LENAPE: SUITED MAGAZINE

Words and Photographs by Chris Callaway

I traveled to the northeasternmost corner of Oklahoma to meet Curtis Zunigha and attend the Delaware Days pow wow in Bartlesville on September 28,  2018. The landscape in this region has large hills of the tapering Ozarks to the east and the beginnings of the vast southern prairie to the west. Huge, open pastures with singular oak trees pepper the horizon while thigh-high grass sways in the wind like undulating waves in the ocean.

Zunigha is Lenape, also known as Leni Lenape, or Delaware people. The Lenape are the indigenous people originating from Manhattan, Long Island, New Jersey, and Pennsylvania before the U.S. government forced them to move southwest to Oklahoma and Ohio, and northwest to Canada. 

 Zunigha was chief of the Lenape Nation from 1994 to 1998 and has played a crucial role for his community and nation by preserving stories, songs, and dances in the Lenape tradition and language. He is the master of ceremonies at local and pan-Indian pow wows, which helps to carry on the time-honored religious dances and prayers.

 He is currently the director of cultural resources for the Delaware Nation; his focus on cultural preservation includes restoring language, archiving historical artifacts, running a library and research center, and leading history programs and cultural activities like the Delaware Days event. Zunigha is also the co-founder and co-director of the Lenape Center, a nonprofit organization in Manhattan, focused on restoring Lenape arts and humanity by creating a healthy conversation about decolonizing major art institutions and reclaiming stolen clothing, religious artifacts, and often, human remains, lost through the many years of colonial conquest.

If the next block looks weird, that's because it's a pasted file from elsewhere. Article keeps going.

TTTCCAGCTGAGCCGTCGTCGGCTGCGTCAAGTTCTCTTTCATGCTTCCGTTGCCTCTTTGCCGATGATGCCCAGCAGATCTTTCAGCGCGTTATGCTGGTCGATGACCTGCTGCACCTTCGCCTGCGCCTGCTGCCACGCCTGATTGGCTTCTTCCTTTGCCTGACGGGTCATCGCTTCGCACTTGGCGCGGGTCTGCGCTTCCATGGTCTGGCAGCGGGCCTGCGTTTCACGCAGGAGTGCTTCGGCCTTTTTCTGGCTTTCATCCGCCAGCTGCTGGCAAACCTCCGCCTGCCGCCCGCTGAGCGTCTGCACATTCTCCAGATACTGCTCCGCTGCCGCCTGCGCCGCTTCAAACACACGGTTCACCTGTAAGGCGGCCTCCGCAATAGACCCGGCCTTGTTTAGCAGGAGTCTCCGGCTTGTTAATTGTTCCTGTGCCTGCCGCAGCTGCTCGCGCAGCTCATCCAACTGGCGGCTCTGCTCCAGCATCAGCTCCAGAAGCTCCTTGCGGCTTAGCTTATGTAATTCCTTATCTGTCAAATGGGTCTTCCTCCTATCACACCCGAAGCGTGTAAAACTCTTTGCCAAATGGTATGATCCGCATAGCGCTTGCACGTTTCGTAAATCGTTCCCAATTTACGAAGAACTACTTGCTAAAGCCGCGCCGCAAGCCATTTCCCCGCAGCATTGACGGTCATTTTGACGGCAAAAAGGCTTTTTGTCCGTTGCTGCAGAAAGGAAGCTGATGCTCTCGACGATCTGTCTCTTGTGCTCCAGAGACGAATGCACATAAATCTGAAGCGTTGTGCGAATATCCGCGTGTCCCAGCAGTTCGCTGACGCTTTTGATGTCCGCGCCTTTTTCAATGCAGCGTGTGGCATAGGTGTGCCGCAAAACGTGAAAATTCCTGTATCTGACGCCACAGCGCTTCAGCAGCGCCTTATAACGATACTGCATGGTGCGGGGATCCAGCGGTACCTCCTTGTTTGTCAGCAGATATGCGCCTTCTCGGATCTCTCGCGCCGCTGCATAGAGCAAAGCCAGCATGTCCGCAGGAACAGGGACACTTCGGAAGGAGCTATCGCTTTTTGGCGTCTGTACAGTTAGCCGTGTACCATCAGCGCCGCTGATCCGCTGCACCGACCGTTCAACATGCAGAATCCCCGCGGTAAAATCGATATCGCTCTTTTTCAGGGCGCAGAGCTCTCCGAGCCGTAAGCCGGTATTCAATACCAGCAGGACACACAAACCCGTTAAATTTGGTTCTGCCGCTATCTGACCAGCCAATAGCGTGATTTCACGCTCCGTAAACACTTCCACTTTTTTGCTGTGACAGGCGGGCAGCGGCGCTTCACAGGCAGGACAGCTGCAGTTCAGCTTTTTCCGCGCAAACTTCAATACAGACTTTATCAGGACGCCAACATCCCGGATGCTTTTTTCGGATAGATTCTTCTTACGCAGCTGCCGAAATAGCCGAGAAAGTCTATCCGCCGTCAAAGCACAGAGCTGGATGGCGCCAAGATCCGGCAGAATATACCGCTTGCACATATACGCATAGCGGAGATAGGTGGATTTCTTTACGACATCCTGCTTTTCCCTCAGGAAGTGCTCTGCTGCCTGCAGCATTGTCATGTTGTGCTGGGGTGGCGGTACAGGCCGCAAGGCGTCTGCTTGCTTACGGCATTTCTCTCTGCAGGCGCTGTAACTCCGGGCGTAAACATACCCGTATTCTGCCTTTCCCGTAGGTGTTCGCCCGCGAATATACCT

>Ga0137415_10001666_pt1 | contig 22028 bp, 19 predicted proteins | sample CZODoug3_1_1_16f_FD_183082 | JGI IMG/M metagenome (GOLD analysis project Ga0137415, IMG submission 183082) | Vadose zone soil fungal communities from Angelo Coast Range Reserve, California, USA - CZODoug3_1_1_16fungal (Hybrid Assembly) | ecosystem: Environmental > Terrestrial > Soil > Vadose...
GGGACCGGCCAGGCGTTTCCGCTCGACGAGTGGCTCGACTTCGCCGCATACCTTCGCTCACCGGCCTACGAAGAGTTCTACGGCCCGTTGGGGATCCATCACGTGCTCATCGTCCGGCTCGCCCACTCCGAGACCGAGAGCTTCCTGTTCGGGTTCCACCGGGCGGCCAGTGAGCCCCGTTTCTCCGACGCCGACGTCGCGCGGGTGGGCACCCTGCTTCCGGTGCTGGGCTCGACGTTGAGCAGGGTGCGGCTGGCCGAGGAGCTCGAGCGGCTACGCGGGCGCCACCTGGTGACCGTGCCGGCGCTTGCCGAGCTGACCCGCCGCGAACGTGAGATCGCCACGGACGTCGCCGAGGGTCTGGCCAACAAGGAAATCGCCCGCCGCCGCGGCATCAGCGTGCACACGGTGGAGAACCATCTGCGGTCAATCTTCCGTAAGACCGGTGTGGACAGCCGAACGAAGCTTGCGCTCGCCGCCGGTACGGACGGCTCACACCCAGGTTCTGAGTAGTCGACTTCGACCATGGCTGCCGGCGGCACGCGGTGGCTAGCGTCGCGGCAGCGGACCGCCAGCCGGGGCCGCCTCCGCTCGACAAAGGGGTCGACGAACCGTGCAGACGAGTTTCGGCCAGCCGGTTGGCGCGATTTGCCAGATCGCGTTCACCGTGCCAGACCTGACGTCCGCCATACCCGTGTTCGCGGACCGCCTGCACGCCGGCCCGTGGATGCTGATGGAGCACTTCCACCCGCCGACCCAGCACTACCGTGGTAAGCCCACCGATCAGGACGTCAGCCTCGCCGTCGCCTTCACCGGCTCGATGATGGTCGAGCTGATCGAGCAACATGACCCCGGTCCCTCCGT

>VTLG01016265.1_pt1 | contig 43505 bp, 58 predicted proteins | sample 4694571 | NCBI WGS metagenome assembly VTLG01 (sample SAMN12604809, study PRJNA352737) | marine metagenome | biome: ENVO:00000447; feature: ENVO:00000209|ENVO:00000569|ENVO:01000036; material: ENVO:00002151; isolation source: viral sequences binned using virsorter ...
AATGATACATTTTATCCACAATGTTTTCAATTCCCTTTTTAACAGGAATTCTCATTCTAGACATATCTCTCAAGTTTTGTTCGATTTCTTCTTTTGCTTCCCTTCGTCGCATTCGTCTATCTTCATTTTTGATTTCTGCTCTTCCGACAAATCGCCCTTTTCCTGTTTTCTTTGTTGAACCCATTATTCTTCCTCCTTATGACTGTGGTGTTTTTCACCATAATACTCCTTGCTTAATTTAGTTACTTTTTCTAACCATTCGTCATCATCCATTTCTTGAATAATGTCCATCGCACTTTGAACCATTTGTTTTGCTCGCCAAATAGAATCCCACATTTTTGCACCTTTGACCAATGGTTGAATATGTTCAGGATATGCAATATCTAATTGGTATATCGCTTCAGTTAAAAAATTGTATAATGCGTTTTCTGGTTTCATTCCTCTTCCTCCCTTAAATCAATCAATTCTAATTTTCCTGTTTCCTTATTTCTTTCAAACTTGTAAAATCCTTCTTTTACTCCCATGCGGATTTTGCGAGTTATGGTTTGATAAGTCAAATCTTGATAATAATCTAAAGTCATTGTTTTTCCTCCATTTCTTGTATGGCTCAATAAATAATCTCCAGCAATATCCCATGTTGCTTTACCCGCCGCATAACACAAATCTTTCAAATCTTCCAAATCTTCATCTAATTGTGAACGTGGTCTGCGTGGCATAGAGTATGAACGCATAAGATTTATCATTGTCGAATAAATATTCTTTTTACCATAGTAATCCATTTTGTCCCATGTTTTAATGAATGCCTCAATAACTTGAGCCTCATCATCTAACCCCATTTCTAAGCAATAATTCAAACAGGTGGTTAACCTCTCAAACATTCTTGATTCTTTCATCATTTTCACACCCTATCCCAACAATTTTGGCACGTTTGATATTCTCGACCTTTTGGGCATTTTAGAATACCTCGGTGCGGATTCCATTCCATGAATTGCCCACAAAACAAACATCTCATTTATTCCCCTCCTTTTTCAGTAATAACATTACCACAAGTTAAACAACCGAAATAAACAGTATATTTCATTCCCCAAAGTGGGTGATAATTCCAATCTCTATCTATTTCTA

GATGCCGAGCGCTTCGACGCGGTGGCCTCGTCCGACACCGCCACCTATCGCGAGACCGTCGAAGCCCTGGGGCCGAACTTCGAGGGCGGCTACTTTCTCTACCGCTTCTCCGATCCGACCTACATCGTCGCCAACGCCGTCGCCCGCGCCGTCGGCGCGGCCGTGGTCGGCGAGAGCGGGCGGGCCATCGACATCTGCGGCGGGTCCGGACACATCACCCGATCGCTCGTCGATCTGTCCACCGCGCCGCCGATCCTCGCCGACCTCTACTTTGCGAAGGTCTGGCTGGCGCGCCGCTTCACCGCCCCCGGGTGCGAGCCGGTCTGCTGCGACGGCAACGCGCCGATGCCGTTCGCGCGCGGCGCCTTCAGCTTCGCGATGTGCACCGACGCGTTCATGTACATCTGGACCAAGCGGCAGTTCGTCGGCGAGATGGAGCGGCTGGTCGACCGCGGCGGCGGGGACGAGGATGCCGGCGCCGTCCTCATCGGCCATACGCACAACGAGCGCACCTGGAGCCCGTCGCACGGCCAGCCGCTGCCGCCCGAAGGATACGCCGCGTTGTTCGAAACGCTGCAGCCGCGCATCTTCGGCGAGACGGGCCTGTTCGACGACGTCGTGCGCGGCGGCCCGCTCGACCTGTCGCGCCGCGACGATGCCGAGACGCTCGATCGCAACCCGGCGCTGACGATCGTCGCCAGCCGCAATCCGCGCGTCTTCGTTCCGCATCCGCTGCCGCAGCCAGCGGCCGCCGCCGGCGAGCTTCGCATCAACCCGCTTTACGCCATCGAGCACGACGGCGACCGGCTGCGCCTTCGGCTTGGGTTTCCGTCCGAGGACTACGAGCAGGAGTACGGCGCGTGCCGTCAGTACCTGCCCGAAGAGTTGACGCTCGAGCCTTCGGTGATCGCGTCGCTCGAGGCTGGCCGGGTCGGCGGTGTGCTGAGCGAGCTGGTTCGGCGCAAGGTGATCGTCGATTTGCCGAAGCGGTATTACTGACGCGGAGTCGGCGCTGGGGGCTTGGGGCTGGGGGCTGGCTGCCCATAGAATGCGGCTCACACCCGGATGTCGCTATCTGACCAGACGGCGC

When I pulled up to the Cultural Resource building for the Lenape band of Delaware people in Bartlesville, Zunigha was hard at work preparing for Delaware Days, which would take place over the course of the next 48 hours. I introduced myself and helped him unload boxes before we sat down to start our first interview. 

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Chris Callaway: What are the most important aspects of Lenape identity, and how do you maintain it?

 Curtis Zunigha: Our culture is the foundation of our identity. Yes, we are a federally recognized nation and we have legal and political status, which are very important parts of our identity, but our culture and our language is what gives us a unique identity, and it is a god-given gift—therefore, you honor and respect it and treat it well. The best way to preserve culture is to practice it. We may have lost some of our traditional knowledge over the decades, but we have not lost our culture. So now I’m charged with the responsibility of preserving and practicing our culture, teaching it, and organizing cultural activities.